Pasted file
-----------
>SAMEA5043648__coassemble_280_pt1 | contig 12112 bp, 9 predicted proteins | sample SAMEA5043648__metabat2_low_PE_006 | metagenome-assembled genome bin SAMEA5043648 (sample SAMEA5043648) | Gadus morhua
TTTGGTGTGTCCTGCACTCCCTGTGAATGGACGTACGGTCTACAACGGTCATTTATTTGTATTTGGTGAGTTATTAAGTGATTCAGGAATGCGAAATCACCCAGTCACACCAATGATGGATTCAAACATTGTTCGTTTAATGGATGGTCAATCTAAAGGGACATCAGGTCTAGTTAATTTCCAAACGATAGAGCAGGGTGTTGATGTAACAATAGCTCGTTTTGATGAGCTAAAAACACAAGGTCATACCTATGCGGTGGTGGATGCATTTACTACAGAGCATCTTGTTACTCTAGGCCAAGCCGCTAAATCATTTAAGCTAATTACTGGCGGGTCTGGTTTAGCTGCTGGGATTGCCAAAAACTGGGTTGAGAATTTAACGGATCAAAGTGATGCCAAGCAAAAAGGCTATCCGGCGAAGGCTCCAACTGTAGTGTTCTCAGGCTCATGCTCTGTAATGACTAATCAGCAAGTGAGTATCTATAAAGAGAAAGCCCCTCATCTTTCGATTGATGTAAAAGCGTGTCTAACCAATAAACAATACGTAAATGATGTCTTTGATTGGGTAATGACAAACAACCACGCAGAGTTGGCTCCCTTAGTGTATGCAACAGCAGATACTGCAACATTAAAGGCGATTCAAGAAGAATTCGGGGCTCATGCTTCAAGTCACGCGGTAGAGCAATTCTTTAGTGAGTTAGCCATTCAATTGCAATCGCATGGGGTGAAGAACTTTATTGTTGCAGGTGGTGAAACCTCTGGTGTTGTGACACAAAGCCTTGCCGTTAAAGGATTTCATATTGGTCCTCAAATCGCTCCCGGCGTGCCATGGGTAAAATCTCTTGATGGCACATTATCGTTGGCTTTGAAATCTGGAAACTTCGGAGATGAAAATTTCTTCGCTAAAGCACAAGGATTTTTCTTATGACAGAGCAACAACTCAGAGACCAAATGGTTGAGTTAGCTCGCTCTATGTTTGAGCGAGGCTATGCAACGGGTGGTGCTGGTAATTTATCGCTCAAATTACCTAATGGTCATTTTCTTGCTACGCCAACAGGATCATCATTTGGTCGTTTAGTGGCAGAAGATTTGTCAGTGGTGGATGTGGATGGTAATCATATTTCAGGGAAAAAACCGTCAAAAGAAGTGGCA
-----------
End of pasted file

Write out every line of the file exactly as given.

>SAMEA5043648__coassemble_280_pt1 | contig 12112 bp, 9 predicted proteins | sample SAMEA5043648__metabat2_low_PE_006 | metagenome-assembled genome bin SAMEA5043648 (sample SAMEA5043648) | Gadus morhua
TTTGGTGTGTCCTGCACTCCCTGTGAATGGACGTACGGTCTACAACGGTCATTTATTTGTATTTGGTGAGTTATTAAGTGATTCAGGAATGCGAAATCACCCAGTCACACCAATGATGGATTCAAACATTGTTCGTTTAATGGATGGTCAATCTAAAGGGACATCAGGTCTAGTTAATTTCCAAACGATAGAGCAGGGTGTTGATGTAACAATAGCTCGTTTTGATGAGCTAAAAACACAAGGTCATACCTATGCGGTGGTGGATGCATTTACTACAGAGCATCTTGTTACTCTAGGCCAAGCCGCTAAATCATTTAAGCTAATTACTGGCGGGTCTGGTTTAGCTGCTGGGATTGCCAAAAACTGGGTTGAGAATTTAACGGATCAAAGTGATGCCAAGCAAAAAGGCTATCCGGCGAAGGCTCCAACTGTAGTGTTCTCAGGCTCATGCTCTGTAATGACTAATCAGCAAGTGAGTATCTATAAAGAGAAAGCCCCTCATCTTTCGATTGATGTAAAAGCGTGTCTAACCAATAAACAATACGTAAATGATGTCTTTGATTGGGTAATGACAAACAACCACGCAGAGTTGGCTCCCTTAGTGTATGCAACAGCAGATACTGCAACATTAAAGGCGATTCAAGAAGAATTCGGGGCTCATGCTTCAAGTCACGCGGTAGAGCAATTCTTTAGTGAGTTAGCCATTCAATTGCAATCGCATGGGGTGAAGAACTTTATTGTTGCAGGTGGTGAAACCTCTGGTGTTGTGACACAAAGCCTTGCCGTTAAAGGATTTCATATTGGTCCTCAAATCGCTCCCGGCGTGCCATGGGTAAAATCTCTTGATGGCACATTATCGTTGGCTTTGAAATCTGGAAACTTCGGAGATGAAAATTTCTTCGCTAAAGCACAAGGATTTTTCTTATGACAGAGCAACAACTCAGAGACCAAATGGTTGAGTTAGCTCGCTCTATGTTTGAGCGAGGCTATGCAACGGGTGGTGCTGGTAATTTATCGCTCAAATTACCTAATGGTCATTTTCTTGCTACGCCAACAGGATCATCATTTGGTCGTTTAGTGGCAGAAGATTTGTCAGTGGTGGATGTGGATGGTAATCATATTTCAGGGAAAAAACCGTCAAAAGAAGTGGCA